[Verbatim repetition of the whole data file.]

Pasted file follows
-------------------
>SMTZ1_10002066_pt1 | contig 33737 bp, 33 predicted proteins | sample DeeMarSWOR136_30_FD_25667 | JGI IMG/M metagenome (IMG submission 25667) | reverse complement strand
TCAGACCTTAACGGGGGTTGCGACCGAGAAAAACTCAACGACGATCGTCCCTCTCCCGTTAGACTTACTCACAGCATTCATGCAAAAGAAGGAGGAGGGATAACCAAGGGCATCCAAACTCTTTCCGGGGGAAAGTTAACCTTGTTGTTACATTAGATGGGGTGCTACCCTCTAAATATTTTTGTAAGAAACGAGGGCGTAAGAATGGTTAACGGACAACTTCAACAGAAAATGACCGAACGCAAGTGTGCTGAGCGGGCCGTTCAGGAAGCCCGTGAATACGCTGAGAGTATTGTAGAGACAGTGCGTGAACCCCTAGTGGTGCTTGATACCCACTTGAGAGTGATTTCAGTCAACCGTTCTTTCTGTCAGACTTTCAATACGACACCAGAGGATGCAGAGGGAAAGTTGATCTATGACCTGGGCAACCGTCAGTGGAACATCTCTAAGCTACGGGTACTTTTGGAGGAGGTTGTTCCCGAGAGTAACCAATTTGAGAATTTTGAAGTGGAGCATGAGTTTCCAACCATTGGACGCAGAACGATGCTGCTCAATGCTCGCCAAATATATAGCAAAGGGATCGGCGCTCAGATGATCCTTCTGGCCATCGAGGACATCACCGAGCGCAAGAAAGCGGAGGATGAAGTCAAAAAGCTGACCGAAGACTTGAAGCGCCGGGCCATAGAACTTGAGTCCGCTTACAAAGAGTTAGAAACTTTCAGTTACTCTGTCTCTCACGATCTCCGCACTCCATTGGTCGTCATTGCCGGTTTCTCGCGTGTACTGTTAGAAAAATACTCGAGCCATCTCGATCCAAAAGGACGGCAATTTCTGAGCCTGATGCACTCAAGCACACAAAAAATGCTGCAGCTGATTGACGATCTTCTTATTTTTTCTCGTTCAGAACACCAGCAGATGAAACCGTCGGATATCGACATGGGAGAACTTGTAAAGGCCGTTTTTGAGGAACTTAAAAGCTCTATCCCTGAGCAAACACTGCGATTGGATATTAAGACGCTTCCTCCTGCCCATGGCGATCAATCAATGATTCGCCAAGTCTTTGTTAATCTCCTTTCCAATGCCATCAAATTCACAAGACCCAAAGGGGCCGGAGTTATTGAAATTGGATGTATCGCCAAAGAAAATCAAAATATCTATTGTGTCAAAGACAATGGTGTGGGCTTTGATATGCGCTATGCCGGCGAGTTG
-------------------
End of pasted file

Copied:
>SMTZ1_10002066_pt1 | contig 33737 bp, 33 predicted proteins | sample DeeMarSWOR136_30_FD_25667 | JGI IMG/M metagenome (IMG submission 25667) | reverse complement strand
TCAGACCTTAACGGGGGTTGCGACCGAGAAAAACTCAACGACGATCGTCCCTCTCCCGTTAGACTTACTCACAGCATTCATGCAAAAGAAGGAGGAGGGATAACCAAGGGCATCCAAACTCTTTCCGGGGGAAAGTTAACCTTGTTGTTACATTAGATGGGGTGCTACCCTCTAAATATTTTTGTAAGAAACGAGGGCGTAAGAATGGTTAACGGACAACTTCAACAGAAAATGACCGAACGCAAGTGTGCTGAGCGGGCCGTTCAGGAAGCCCGTGAATACGCTGAGAGTATTGTAGAGACAGTGCGTGAACCCCTAGTGGTGCTTGATACCCACTTGAGAGTGATTTCAGTCAACCGTTCTTTCTGTCAGACTTTCAATACGACACCAGAGGATGCAGAGGGAAAGTTGATCTATGACCTGGGCAACCGTCAGTGGAACATCTCTAAGCTACGGGTACTTTTGGAGGAGGTTGTTCCCGAGAGTAACCAATTTGAGAATTTTGAAGTGGAGCATGAGTTTCCAACCATTGGACGCAGAACGATGCTGCTCAATGCTCGCCAAATATATAGCAAAGGGATCGGCGCTCAGATGATCCTTCTGGCCATCGAGGACATCACCGAGCGCAAGAAAGCGGAGGATGAAGTCAAAAAGCTGACCGAAGACTTGAAGCGCCGGGCCATAGAACTTGAGTCCGCTTACAAAGAGTTAGAAACTTTCAGTTACTCTGTCTCTCACGATCTCCGCACTCCATTGGTCGTCATTGCCGGTTTCTCGCGTGTACTGTTAGAAAAATACTCGAGCCATCTCGATCCAAAAGGACGGCAATTTCTGAGCCTGATGCACTCAAGCACACAAAAAATGCTGCAGCTGATTGACGATCTTCTTATTTTTTCTCGTTCAGAACACCAGCAGATGAAACCGTCGGATATCGACATGGGAGAACTTGTAAAGGCCGTTTTTGAGGAACTTAAAAGCTCTATCCCTGAGCAAACACTGCGATTGGATATTAAGACGCTTCCTCCTGCCCATGGCGATCAATCAATGATTCGCCAAGTCTTTGTTAATCTCCTTTCCAATGCCATCAAATTCACAAGACCCAAAGGGGCCGGAGTTATTGAAATTGGATGTATCGCCAAAGAAAATCAAAATATCTATTGTGTCAAAGACAATGGTGTGGGCTTTGATATGCGCTATGCCGGCGAGTTG